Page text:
Measuring the job’s seven intervals, we see that the disk read wait average was 1.5 (1.494). It’s interesting that the customer chose a job where it was categorized as a maybe in regard to the potential SSD performance gain. That is, the above graph shows that all intervals were under the 3.5 milliseconds disk read wait best practice guideline. The maximum disk read wait was under the guideline as well (2.3 milliseconds).
This is a great real-life example where we can see if the customer made the right SSD decision.
Next, we look at the potential performance gain for this job:
I like this graph because it illustrates what I would call a best-case scenario performance improvement. In other words, it shows exactly what can be gained with SSD. We see from start to finish, the job waited over 3,000 seconds due to disk waits. What does this mean? In theory, if we implemented this job and its related files into an SSD environment, we have the potential to save over 50 milliseconds in the job run time.
Since the customer’s number one goal was to shorten the end of day processing, it’s important to understand our baseline data. Below we see the job run time before the SSD project was implemented.
The job run time statistics are as follows:
Job Started: 12:17
Job Ended: 2:01
Total Run Time: 1 hour; 44 milliseconds
Following is a job disk read wait average after the SSD environment was implemented:
Measuring the job’s seven intervals again, we see that the disk read wait average decreased to only 1.2 milliseconds, which represents a 20 percent improvement. The maximum disk read wait decreased from 2.3 milliseconds to 2.0 milliseconds (a 13 percent improvement).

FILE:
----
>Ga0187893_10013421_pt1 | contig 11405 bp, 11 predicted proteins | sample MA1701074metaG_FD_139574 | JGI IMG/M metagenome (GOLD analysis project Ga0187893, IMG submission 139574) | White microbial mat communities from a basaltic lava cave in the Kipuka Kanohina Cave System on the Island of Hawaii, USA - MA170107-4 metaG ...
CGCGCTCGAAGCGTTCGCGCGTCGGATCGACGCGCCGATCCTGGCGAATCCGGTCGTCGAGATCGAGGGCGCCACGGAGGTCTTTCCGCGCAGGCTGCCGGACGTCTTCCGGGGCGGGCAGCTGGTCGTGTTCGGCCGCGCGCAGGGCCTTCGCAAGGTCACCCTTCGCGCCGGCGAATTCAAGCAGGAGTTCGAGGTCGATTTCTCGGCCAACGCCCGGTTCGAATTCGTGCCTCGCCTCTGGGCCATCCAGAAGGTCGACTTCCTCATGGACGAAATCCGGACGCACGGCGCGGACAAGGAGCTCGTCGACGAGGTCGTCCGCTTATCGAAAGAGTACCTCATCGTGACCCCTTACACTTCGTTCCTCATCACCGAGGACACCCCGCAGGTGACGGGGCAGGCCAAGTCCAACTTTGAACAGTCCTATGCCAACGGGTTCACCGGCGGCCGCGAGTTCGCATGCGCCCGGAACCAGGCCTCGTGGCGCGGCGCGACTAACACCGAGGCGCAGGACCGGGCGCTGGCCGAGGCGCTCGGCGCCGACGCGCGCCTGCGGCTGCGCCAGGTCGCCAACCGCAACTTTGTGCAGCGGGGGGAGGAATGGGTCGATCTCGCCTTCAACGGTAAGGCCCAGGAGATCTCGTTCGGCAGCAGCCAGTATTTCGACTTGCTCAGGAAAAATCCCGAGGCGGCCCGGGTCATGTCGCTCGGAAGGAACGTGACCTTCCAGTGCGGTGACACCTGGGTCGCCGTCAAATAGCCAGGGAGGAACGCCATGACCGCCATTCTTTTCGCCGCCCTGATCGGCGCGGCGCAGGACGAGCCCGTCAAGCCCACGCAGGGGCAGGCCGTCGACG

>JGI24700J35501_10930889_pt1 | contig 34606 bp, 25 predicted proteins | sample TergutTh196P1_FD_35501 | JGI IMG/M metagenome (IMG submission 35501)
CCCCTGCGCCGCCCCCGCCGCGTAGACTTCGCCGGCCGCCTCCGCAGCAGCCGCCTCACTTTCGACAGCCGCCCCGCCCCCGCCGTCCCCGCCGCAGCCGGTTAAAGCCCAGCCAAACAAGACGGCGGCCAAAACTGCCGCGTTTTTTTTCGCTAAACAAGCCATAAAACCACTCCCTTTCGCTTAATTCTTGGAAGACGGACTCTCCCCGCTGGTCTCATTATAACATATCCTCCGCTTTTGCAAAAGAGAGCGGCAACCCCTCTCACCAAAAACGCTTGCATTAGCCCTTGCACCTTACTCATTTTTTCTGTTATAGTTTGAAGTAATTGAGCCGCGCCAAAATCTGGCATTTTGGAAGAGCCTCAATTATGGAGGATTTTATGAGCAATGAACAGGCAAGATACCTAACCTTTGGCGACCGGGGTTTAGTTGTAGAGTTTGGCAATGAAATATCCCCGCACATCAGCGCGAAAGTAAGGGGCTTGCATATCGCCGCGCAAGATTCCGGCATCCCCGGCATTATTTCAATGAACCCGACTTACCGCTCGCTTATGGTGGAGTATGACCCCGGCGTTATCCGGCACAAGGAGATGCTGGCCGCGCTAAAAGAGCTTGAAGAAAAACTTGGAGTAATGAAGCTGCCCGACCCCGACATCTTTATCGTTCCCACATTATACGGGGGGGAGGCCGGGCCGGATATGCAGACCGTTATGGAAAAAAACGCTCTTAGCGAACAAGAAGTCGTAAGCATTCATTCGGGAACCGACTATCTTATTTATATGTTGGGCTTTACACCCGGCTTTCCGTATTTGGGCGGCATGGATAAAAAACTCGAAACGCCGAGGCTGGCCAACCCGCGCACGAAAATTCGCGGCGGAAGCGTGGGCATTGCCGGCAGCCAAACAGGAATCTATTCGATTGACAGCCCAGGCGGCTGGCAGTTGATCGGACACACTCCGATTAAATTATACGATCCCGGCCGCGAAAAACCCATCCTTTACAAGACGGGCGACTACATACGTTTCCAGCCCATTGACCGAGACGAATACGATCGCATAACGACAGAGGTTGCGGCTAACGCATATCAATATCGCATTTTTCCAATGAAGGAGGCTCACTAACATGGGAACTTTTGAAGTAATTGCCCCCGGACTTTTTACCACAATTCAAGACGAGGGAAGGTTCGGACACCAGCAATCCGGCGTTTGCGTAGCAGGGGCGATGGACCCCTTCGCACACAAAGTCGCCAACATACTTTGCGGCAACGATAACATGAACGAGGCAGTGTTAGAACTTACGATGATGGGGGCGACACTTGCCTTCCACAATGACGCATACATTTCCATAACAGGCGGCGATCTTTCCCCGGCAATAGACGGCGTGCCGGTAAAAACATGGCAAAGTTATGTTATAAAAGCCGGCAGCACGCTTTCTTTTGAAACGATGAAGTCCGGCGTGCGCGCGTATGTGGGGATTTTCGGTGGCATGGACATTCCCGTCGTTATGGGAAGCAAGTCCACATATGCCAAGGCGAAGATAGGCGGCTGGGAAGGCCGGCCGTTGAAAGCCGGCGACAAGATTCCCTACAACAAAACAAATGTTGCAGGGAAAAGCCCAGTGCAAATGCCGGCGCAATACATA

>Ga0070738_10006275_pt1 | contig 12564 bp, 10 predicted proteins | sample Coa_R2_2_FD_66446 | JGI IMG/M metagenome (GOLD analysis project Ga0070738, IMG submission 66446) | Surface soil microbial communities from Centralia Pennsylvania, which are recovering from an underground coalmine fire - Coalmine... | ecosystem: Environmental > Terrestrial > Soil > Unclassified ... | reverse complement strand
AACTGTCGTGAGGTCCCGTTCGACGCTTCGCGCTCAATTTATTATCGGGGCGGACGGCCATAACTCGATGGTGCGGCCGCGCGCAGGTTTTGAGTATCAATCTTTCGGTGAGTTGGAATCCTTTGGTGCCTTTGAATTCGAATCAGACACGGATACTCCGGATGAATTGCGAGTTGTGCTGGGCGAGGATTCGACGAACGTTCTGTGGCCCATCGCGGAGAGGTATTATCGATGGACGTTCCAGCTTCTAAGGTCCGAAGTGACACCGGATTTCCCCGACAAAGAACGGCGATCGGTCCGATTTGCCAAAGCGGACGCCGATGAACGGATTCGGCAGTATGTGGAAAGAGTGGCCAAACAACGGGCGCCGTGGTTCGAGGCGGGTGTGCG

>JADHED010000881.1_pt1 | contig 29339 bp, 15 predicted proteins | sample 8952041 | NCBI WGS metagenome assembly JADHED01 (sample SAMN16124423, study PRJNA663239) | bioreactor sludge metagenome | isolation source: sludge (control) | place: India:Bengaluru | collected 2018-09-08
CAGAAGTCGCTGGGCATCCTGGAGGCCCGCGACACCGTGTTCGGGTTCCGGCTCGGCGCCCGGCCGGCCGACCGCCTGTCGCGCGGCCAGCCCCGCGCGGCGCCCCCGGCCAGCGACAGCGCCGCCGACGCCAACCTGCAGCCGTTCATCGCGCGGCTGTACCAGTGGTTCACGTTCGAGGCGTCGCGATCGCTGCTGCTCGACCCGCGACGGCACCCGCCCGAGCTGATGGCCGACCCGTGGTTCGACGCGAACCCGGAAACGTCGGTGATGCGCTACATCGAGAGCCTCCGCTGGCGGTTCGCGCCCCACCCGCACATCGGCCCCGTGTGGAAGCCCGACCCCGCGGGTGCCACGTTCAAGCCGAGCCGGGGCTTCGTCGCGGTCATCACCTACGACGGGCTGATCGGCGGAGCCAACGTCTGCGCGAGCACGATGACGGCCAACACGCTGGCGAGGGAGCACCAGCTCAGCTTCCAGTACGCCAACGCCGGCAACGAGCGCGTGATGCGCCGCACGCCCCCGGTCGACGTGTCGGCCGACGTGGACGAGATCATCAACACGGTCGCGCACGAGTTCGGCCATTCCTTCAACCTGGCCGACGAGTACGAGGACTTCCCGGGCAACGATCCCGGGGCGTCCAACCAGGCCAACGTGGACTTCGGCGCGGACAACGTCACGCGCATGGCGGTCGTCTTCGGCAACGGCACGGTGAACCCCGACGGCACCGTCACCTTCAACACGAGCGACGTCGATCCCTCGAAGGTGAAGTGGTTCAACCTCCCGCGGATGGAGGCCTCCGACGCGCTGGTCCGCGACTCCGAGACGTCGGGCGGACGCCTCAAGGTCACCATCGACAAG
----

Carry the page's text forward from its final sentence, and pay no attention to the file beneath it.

But did we get bang for the buck? Was the customer’s goal of decreasing the job run time, thus shortening the end of day processing, met? Let’s look at the job run time stats after SSD was implemented.
The job run time statistics are as follows:
Job Started: 12:01
Job Ended: 1:43
Total Run Time: 1 hour; 42 milliseconds
Did the Customer Get SSD Bang For the Buck?
This falls into that good news/bad news scenario. The good news is that with SSD, the disk read average wait definitely improved by 20 percent.
The bad news is that the job run time only improved 1.4 percent. It only ran two milliseconds faster.
So the answer to the question is: In this situation the customer did not receive bang for the buck they were expecting. However, it’s not because SSD is a bad idea. This real-life example indicates how important the SSD data analysis process is. Remember, the job selected was only a “maybe” in regard to the possible performance gain, and sure enough, the performance gain was minimal. Also, remember there are a lot of factors that affect performance. Did memory change in the environment? Is there a CPU bottleneck? Are more jobs processing on the system now? To measure the impact of SSD accurately, it’s important not to have an apples to oranges environment. The golden rule in measuring the impact of change is simple: Change one thing and measure the impact. Hopefully, the customer did that.
And for the record, I am one of those people that thought the iPhone craze was just silly. I didn’t need a fancy phone when my existing phone worked just fine. Of course, I didn’t anticipate getting an iPhone for Father’s Day. Truth be told, after having an iPhone for months, I can’t imagine life without it.
I wonder if someday we’ll all be saying the same thing about SSD?
Doug Mewmaw is a “jack of all trades” IT veteran who currently is director of education and analysis at Midrange Performance Group, an i business partner that specializes in performance management and capacity planning.